Legendary journalist and 60 Minutes veteran Morley Safer has died at 84.
Safer retired from his post at the long-running CBS News (CBS) program earlier this month after 46 seasons. Overall, Safer worked at the network for 52 years.
He was born in Toronto in 1931, and worked as a war correspondent in the 1950s and 1960s before joining 60 Minutes in 1970. Safer’s first story was about the training of U.S. Sky Marshals. During his five decades on 60 Minutes, Safer contributed 919 reports – with his final piece being on Danish Architect Bjarke Ingels.
“It’s been a wonderful run, but the time has come to say goodbye to all of my friends at CBS and the dozens of people who kept me on the air,” Safer said in a statement released earlier this month on the occasion of his retirement. “But most of all I thank the millions of people who have been loyal to our broadcast.”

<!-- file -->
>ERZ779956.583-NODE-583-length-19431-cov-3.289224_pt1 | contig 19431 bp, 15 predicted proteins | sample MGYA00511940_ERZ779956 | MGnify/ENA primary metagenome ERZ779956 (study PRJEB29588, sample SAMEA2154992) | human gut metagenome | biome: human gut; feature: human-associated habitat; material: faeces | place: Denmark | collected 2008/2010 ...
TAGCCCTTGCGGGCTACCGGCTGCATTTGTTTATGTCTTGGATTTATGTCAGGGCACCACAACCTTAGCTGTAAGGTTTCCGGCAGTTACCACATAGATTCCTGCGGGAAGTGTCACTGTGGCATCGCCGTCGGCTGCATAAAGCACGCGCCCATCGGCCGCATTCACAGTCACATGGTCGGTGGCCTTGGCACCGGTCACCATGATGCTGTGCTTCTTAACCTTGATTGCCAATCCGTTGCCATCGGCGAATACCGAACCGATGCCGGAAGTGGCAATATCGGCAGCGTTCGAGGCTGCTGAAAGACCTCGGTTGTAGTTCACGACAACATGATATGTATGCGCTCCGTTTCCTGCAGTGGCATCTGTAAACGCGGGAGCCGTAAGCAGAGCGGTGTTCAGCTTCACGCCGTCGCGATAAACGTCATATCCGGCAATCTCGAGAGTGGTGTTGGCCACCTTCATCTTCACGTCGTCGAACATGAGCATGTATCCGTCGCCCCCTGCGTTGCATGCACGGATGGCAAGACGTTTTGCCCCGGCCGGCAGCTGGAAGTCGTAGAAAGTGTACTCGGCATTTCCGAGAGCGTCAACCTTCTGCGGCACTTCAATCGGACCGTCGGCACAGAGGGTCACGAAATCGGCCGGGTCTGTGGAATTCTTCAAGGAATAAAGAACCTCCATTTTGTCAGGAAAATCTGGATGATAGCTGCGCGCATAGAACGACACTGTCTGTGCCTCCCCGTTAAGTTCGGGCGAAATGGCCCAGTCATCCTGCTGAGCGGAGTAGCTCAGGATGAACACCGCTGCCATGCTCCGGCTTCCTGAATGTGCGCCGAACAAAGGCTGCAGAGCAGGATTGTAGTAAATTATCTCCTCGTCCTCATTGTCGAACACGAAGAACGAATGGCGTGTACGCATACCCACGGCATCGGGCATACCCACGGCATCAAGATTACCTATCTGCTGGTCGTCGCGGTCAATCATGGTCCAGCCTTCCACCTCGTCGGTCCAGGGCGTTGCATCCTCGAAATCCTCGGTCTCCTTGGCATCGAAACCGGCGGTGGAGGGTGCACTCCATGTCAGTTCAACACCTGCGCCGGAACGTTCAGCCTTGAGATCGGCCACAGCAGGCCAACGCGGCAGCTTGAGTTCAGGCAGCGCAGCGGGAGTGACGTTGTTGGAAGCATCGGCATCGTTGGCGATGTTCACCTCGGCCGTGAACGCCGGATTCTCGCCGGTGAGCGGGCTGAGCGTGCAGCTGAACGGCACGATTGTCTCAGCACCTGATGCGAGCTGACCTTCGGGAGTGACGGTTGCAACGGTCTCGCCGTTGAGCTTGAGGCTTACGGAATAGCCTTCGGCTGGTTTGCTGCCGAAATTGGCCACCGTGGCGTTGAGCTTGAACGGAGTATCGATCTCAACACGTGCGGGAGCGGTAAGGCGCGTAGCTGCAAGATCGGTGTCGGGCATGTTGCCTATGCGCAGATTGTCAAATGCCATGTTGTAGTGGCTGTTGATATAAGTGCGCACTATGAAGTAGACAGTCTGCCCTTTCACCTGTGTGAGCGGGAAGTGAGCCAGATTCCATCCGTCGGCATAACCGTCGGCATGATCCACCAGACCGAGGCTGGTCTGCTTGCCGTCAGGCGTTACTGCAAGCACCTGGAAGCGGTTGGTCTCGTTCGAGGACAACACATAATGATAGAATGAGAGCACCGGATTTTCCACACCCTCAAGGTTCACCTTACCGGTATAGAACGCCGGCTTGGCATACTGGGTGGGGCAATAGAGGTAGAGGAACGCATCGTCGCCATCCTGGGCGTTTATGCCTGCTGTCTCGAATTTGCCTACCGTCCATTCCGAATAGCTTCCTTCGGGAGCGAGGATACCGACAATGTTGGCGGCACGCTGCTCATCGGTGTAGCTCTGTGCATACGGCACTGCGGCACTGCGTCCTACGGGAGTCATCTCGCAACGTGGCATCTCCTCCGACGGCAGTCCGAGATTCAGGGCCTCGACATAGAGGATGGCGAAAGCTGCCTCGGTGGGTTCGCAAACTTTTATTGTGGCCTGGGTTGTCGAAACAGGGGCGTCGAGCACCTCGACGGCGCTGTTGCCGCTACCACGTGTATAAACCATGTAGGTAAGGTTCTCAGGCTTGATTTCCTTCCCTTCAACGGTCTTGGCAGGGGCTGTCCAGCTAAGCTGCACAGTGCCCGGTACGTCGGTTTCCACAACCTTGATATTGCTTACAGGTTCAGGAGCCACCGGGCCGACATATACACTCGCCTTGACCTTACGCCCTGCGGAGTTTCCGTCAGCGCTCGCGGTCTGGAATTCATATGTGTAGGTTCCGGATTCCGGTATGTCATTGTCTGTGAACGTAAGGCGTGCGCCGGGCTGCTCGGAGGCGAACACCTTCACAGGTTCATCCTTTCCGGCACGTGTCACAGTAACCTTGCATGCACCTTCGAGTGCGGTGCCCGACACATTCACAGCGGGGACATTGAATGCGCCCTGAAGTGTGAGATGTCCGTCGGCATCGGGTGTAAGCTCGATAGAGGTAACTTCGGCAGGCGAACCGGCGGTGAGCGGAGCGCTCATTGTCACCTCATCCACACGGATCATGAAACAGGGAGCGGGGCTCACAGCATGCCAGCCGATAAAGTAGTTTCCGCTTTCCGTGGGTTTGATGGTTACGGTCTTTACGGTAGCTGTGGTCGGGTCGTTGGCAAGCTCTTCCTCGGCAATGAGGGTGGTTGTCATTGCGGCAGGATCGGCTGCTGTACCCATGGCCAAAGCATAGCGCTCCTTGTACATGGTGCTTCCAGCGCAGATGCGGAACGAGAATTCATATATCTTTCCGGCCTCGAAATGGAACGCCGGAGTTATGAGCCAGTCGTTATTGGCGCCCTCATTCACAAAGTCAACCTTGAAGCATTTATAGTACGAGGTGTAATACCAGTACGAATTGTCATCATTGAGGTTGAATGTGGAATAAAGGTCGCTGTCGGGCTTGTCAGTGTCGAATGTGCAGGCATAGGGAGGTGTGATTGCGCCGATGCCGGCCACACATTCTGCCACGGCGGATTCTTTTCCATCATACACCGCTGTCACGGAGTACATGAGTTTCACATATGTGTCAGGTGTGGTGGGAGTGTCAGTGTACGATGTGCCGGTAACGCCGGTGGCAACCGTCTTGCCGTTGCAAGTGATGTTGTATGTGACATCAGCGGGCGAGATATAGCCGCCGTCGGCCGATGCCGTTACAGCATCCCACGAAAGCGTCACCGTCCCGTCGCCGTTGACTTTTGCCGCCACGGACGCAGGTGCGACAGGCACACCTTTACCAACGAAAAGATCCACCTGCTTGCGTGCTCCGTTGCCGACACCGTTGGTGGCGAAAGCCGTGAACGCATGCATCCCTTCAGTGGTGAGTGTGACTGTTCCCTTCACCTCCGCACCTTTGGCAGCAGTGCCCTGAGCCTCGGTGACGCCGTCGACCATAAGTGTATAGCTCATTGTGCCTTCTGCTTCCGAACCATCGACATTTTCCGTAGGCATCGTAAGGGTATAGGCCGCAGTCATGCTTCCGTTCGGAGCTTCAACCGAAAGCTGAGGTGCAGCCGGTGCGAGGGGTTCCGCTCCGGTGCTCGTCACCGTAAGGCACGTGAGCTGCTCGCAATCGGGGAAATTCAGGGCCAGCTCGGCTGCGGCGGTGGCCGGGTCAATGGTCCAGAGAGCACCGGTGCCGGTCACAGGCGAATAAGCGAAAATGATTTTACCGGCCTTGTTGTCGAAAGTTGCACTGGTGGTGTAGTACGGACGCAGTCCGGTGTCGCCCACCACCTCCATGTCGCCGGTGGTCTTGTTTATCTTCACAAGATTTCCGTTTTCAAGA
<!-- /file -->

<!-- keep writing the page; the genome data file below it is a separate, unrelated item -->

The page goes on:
CBS on Sunday aired Morley Safer: A Reporter’s Life, a special capturing the 12-time Emmy winner’s illustrious career. From U.S. Marines burning a village in Cam Ne, Vietnam, in 1965 to a tough critique of the modern art world in 1993, Safer’s most impactful stories were explored in a mix of archived footage and interviews. His contemporaries (Tom Brokaw, the late Mike Wallace) and 60 Minutes executive producer Jeff Fager were among Safer’s close friends and colleagues who highlighted the journalist’s quick wit and sharp storytelling skills.
This story was originally published on EntertainmentWeekly.com. The story is developing.